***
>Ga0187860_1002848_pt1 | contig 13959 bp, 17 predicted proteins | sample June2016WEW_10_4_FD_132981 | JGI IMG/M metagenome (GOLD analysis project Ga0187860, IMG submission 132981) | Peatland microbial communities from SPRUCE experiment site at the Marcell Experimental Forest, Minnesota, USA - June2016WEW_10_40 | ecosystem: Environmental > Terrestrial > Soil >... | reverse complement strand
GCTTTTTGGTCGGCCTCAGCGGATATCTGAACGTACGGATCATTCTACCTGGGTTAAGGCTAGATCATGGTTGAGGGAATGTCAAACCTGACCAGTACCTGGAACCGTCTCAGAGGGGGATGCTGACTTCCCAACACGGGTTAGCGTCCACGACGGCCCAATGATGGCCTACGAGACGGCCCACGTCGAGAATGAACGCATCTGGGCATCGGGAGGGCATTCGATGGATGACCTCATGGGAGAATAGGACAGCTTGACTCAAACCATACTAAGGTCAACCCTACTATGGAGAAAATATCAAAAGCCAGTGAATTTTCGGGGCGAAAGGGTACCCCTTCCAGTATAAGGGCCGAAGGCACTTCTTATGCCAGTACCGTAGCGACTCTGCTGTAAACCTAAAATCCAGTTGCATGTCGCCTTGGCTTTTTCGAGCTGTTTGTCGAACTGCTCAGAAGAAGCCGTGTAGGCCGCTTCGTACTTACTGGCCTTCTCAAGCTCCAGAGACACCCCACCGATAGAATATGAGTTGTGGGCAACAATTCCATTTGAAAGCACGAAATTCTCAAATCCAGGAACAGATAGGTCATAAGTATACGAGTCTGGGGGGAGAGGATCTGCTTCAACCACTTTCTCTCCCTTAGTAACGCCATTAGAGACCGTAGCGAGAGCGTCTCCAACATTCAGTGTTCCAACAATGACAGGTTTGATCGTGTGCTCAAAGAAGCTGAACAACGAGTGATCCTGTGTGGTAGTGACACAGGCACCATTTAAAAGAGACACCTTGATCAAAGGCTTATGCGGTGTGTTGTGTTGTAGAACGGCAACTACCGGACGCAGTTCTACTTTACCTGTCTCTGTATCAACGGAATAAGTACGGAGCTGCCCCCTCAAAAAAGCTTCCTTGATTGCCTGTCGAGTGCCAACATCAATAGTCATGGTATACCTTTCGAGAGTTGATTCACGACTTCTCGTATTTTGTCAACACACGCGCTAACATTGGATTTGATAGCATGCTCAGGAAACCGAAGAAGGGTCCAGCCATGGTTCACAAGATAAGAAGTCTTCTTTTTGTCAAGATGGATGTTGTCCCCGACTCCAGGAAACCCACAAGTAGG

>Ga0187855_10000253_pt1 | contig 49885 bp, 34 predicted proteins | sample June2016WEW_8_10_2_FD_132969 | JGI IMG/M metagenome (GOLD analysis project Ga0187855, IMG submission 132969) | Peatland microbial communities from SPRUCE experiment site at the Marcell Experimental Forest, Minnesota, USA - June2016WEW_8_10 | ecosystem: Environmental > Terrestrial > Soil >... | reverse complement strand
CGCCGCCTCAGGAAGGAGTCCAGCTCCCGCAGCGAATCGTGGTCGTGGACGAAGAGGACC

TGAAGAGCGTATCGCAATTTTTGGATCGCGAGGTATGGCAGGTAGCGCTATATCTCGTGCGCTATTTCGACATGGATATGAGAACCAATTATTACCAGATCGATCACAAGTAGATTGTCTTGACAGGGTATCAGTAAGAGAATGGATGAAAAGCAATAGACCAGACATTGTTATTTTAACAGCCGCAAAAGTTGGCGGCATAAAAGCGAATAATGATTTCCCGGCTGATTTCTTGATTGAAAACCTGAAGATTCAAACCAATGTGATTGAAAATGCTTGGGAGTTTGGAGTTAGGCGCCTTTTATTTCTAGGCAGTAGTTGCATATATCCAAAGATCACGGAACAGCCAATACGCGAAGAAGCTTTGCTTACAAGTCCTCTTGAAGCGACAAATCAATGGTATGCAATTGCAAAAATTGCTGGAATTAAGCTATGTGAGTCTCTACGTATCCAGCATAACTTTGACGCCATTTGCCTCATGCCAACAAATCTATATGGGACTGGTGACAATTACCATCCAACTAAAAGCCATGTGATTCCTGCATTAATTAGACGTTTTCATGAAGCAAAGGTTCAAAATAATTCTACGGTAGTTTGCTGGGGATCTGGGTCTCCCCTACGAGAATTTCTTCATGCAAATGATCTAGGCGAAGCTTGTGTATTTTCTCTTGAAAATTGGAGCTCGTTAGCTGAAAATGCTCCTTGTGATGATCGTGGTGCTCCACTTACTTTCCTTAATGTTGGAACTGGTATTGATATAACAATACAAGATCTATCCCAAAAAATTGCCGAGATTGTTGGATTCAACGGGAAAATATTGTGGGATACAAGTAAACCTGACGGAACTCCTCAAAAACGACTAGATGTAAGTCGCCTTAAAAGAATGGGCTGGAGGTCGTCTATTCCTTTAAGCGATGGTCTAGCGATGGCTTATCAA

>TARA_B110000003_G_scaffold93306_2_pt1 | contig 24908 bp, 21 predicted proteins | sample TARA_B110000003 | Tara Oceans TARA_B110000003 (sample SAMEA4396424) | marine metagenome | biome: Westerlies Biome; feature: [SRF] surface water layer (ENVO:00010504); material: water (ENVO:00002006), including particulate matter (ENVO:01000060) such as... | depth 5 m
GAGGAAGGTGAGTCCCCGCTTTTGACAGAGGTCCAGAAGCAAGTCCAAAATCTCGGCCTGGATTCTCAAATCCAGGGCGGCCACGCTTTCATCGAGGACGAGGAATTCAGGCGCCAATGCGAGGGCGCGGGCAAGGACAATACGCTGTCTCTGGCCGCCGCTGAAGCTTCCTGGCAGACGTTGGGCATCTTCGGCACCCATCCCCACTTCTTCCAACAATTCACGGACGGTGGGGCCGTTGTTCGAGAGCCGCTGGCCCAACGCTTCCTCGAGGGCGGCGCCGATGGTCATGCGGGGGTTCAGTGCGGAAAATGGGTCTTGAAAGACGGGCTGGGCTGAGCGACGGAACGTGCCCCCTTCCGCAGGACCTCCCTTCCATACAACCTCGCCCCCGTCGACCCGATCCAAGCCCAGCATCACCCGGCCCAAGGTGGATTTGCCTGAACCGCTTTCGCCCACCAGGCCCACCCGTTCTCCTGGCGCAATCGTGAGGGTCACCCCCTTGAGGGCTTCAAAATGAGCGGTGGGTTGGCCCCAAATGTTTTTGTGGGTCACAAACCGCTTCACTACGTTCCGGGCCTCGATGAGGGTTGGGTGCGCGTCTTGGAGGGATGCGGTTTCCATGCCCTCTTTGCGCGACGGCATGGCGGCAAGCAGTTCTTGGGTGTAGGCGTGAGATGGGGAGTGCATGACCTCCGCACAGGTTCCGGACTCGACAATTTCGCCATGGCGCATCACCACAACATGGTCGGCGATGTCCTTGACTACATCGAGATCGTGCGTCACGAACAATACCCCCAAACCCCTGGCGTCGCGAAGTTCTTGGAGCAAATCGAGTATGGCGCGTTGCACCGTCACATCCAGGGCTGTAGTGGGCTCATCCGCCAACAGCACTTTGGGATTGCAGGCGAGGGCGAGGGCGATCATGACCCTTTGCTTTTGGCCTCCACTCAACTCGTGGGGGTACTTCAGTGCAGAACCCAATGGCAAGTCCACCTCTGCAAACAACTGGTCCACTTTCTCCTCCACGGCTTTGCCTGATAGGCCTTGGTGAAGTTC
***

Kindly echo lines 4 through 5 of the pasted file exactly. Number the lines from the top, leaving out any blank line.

CGCCGCCTCAGGAAGGAGTCCAGCTCCCGCAGCGAATCGTGGTCGTGGACGAAGAGGACC

TGAAGAGCGTATCGCAATTTTTGGATCGCGAGGTATGGCAGGTAGCGCTATATCTCGTGCGCTATTTCGACATGGATATGAGAACCAATTATTACCAGATCGATCACAAGTAGATTGTCTTGACAGGGTATCAGTAAGAGAATGGATGAAAAGCAATAGACCAGACATTGTTATTTTAACAGCCGCAAAAGTTGGCGGCATAAAAGCGAATAATGATTTCCCGGCTGATTTCTTGATTGAAAACCTGAAGATTCAAACCAATGTGATTGAAAATGCTTGGGAGTTTGGAGTTAGGCGCCTTTTATTTCTAGGCAGTAGTTGCATATATCCAAAGATCACGGAACAGCCAATACGCGAAGAAGCTTTGCTTACAAGTCCTCTTGAAGCGACAAATCAATGGTATGCAATTGCAAAAATTGCTGGAATTAAGCTATGTGAGTCTCTACGTATCCAGCATAACTTTGACGCCATTTGCCTCATGCCAACAAATCTATATGGGACTGGTGACAATTACCATCCAACTAAAAGCCATGTGATTCCTGCATTAATTAGACGTTTTCATGAAGCAAAGGTTCAAAATAATTCTACGGTAGTTTGCTGGGGATCTGGGTCTCCCCTACGAGAATTTCTTCATGCAAATGATCTAGGCGAAGCTTGTGTATTTTCTCTTGAAAATTGGAGCTCGTTAGCTGAAAATGCTCCTTGTGATGATCGTGGTGCTCCACTTACTTTCCTTAATGTTGGAACTGGTATTGATATAACAATACAAGATCTATCCCAAAAAATTGCCGAGATTGTTGGATTCAACGGGAAAATATTGTGGGATACAAGTAAACCTGACGGAACTCCTCAAAAACGACTAGATGTAAGTCGCCTTAAAAGAATGGGCTGGAGGTCGTCTATTCCTTTAAGCGATGGTCTAGCGATGGCTTATCAA